Initial Evaluation of Advanced Air Bags in Real World Crashes

The performance of occupant protection systems, especially air bags, is of high interest to the National Highway Traffic Safety Administration (NHTSA). Since 1972, the NHTSA has operated a Special Crash Investigations (SCI) program, which provides the agency with the flexibility to acquire detailed engineering information quickly on high-visibility traffic crashes of special interest. The SCI program collects in-depth crash data on new and rapidly changing technologies in real world crashes. NHTSA uses the data collected in this program and others to evaluate rulemaking actions. The data are also used by the automotive industry and other organizations to evaluate the performance of motor vehicle occupant protection systems such as air bags. In May of 2000, the NHTSA issued a Final Rule upgrading Federal Motor Vehicle Safety Standard Number 208. In this advanced air bag rule, significant changes were specified in the frontal occupant protection requirements for light passenger vehicles. These changes were to be phased in over several years. These changes included adding requirements for protecting small adult female occupants, adding requirements to minimize the risk of deploying air bags to out-of-position (OOP) children and small adult occupants, increasing the requirements for belted occupants, and reducing the test speed for the unbelted 50th percentile male occupants. For the past two years, NHTSA’s SCI office has been researching crashes involving of vehicles equipped with advanced air bag systems. The purpose of this effort was to keep the Agency and manufacturers informed of the real world performance of these advanced systems. This paper discusses the protection afforded the occupants in vehicles equipped with these systems, also known as Certified Advanced 208 Compliant (CAC) systems. Since data collection is ongoing, this paper is limited to those crashes that were researched in the SCI program. Topics covered in this paper include: case selection criteria; make and model applicability; age/sex of front seat occupants; airbag deployment stage; safety belt usage; event data recorder (EDR) download applicability; damage severity; injury outcomes in the selected cases; and sample case data. Completed SCI case studies are available via the World Wide Web at See the “SCI DATA AVAILABILITY” section at the end of this paper for further details.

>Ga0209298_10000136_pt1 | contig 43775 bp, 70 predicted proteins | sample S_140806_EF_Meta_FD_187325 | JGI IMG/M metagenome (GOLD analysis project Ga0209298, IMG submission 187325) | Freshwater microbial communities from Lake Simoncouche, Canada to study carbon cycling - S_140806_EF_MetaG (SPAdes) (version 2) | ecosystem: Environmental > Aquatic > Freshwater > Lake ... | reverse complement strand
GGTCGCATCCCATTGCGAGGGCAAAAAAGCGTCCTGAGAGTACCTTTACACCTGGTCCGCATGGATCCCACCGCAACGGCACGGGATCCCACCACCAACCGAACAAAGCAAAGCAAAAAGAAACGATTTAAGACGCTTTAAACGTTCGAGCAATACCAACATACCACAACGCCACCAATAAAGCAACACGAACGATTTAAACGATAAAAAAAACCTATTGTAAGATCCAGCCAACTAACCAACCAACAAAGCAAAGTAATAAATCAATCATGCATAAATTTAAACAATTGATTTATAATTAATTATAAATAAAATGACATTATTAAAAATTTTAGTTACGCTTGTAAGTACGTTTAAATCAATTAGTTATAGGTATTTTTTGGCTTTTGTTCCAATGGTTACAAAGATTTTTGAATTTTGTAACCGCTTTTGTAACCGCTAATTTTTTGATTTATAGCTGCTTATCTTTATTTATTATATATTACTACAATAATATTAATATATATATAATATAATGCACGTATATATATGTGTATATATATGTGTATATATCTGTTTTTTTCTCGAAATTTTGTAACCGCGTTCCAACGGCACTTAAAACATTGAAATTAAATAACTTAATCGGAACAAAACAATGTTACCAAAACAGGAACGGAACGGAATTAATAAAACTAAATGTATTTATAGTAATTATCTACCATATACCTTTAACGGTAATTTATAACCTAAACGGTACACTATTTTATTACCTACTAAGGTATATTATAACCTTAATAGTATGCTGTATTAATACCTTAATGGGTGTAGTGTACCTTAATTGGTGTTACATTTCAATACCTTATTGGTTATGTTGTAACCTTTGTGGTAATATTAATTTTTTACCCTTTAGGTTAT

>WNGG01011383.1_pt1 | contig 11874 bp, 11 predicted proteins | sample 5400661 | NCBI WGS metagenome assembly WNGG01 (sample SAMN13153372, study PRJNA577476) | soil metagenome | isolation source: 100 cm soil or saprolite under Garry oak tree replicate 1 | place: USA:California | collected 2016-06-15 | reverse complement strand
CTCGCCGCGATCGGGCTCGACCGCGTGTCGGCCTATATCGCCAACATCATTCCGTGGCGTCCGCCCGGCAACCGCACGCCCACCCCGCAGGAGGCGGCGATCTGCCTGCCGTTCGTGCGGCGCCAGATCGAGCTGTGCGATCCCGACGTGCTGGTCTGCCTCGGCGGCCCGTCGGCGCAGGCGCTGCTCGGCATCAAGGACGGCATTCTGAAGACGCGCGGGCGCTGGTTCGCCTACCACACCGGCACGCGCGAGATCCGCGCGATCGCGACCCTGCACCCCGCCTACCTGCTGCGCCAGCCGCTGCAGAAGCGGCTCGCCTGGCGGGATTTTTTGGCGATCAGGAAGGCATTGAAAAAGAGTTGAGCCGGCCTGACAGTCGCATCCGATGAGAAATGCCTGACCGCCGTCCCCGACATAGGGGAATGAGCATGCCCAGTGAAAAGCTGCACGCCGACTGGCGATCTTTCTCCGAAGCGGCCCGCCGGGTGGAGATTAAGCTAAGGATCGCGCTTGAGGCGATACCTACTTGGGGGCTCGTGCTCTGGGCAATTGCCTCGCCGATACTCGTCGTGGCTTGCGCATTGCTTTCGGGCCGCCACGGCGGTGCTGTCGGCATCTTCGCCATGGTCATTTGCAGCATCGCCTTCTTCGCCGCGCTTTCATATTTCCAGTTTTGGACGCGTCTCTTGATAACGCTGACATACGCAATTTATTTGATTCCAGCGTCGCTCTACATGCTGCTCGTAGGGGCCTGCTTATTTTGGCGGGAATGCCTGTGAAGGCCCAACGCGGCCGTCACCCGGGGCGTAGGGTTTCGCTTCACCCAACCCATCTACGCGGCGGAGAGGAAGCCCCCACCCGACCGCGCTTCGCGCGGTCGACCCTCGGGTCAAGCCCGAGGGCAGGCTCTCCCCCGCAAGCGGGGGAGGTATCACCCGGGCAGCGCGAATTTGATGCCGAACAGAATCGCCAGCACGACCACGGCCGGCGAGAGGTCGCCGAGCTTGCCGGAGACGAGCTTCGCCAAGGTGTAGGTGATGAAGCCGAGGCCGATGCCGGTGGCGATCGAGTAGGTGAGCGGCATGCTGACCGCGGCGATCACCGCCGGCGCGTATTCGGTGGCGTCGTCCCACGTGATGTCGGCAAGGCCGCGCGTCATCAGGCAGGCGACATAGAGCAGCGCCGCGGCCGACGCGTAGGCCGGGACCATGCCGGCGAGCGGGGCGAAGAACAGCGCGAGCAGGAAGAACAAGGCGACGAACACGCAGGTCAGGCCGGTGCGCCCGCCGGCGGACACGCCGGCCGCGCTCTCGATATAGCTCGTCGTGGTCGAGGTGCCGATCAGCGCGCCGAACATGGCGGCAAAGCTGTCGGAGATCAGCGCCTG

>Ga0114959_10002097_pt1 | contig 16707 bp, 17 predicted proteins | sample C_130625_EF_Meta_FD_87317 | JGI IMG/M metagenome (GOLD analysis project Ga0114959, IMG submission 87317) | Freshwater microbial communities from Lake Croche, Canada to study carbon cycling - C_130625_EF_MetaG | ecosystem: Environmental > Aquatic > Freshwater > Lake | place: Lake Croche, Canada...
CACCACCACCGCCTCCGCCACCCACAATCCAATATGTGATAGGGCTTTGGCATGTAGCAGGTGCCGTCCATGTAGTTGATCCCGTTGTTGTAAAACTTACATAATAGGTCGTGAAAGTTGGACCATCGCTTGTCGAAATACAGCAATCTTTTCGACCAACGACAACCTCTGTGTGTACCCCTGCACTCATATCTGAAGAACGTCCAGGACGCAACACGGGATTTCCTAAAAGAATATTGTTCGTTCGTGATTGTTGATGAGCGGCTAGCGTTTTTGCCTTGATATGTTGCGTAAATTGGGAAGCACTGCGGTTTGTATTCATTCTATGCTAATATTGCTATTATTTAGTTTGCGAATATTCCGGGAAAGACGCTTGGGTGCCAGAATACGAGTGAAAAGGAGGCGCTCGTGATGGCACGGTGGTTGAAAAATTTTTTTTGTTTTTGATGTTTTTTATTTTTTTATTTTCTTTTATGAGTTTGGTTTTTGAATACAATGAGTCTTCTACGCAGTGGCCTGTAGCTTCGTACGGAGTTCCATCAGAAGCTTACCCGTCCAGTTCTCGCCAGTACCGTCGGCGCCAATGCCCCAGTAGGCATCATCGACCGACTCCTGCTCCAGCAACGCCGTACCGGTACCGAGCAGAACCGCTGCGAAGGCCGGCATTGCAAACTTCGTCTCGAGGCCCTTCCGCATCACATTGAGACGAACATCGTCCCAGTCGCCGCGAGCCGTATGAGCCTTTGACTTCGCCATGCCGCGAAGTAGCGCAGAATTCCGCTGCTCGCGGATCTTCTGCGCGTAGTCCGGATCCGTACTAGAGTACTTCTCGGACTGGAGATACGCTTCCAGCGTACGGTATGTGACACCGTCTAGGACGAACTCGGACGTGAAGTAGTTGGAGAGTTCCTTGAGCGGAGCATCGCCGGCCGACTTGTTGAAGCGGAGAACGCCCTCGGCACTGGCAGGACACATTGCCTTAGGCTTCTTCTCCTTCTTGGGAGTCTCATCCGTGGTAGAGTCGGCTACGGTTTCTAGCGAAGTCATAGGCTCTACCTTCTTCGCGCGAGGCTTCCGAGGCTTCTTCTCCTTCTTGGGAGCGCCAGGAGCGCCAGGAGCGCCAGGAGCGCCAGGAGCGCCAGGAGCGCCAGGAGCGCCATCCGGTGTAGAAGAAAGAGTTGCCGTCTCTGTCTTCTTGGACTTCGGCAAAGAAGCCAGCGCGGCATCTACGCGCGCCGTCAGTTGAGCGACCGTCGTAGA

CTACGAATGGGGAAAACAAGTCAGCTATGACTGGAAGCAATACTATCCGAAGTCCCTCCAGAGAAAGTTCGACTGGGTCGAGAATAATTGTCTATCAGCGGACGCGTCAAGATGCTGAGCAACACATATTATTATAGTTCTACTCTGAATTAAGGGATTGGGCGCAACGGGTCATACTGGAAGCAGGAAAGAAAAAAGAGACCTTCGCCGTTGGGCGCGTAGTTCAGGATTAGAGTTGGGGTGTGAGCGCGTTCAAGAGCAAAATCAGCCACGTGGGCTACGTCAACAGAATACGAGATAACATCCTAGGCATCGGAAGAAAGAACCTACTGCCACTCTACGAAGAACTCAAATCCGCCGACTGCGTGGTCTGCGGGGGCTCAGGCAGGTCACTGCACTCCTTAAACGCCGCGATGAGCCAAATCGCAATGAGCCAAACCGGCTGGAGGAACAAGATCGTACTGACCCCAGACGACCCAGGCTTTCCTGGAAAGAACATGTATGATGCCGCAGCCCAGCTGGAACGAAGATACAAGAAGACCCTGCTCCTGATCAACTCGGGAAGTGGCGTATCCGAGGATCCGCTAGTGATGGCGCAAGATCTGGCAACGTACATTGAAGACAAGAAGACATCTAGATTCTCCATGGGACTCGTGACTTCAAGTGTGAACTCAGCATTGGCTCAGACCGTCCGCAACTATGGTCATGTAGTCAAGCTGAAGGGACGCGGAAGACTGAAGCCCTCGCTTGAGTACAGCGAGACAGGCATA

• English

Media Info

  • Media Type: Web
  • Features: Figures; References;
  • Pagination: 7p
  • Monograph Title: Proceedings - 19th International Technical Conference on the Enhanced Safety of Vehicles (ESV), Washington, D.C., June 6-9, 2005

Subject/Index Terms

Filing Info

  • Accession Number: 01066413
  • Record Type: Publication
  • Report/Paper Numbers: 05-0386
  • Files: TRIS, USDOT
  • Created Date: Sep 4 2007 9:18PM